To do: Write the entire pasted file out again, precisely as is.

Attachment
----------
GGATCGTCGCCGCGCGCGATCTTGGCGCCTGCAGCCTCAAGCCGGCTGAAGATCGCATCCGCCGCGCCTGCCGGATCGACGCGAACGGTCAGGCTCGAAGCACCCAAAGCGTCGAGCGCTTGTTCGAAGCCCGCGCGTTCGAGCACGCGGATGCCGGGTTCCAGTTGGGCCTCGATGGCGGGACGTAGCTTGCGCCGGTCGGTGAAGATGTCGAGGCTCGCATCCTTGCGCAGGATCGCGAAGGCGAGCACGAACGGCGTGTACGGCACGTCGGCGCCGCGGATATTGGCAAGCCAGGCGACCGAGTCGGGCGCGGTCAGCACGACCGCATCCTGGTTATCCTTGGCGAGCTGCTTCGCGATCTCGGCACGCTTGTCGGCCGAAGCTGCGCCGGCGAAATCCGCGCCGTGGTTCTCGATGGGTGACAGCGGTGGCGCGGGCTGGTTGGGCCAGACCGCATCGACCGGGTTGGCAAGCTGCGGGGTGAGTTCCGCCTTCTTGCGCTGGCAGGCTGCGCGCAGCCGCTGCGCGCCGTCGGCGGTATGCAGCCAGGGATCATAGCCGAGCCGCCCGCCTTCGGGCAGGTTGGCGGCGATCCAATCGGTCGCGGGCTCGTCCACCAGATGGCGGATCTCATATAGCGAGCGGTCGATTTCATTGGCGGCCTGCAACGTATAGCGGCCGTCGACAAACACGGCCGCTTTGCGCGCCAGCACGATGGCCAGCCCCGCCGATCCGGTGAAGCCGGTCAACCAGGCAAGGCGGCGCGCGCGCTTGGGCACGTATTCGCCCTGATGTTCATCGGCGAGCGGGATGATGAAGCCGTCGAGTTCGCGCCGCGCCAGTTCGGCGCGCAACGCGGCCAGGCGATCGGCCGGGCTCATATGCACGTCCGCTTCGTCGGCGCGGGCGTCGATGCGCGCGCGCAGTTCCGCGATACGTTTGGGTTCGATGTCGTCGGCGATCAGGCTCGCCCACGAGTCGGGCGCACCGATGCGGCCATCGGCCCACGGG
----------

GGATCGTCGCCGCGCGCGATCTTGGCGCCTGCAGCCTCAAGCCGGCTGAAGATCGCATCCGCCGCGCCTGCCGGATCGACGCGAACGGTCAGGCTCGAAGCACCCAAAGCGTCGAGCGCTTGTTCGAAGCCCGCGCGTTCGAGCACGCGGATGCCGGGTTCCAGTTGGGCCTCGATGGCGGGACGTAGCTTGCGCCGGTCGGTGAAGATGTCGAGGCTCGCATCCTTGCGCAGGATCGCGAAGGCGAGCACGAACGGCGTGTACGGCACGTCGGCGCCGCGGATATTGGCAAGCCAGGCGACCGAGTCGGGCGCGGTCAGCACGACCGCATCCTGGTTATCCTTGGCGAGCTGCTTCGCGATCTCGGCACGCTTGTCGGCCGAAGCTGCGCCGGCGAAATCCGCGCCGTGGTTCTCGATGGGTGACAGCGGTGGCGCGGGCTGGTTGGGCCAGACCGCATCGACCGGGTTGGCAAGCTGCGGGGTGAGTTCCGCCTTCTTGCGCTGGCAGGCTGCGCGCAGCCGCTGCGCGCCGTCGGCGGTATGCAGCCAGGGATCATAGCCGAGCCGCCCGCCTTCGGGCAGGTTGGCGGCGATCCAATCGGTCGCGGGCTCGTCCACCAGATGGCGGATCTCATATAGCGAGCGGTCGATTTCATTGGCGGCCTGCAACGTATAGCGGCCGTCGACAAACACGGCCGCTTTGCGCGCCAGCACGATGGCCAGCCCCGCCGATCCGGTGAAGCCGGTCAACCAGGCAAGGCGGCGCGCGCGCTTGGGCACGTATTCGCCCTGATGTTCATCGGCGAGCGGGATGATGAAGCCGTCGAGTTCGCGCCGCGCCAGTTCGGCGCGCAACGCGGCCAGGCGATCGGCCGGGCTCATATGCACGTCCGCTTCGTCGGCGCGGGCGTCGATGCGCGCGCGCAGTTCCGCGATACGTTTGGGTTCGATGTCGTCGGCGATCAGGCTCGCCCACGAGTCGGGCGCACCGATGCGGCCATCGGCCCACGGG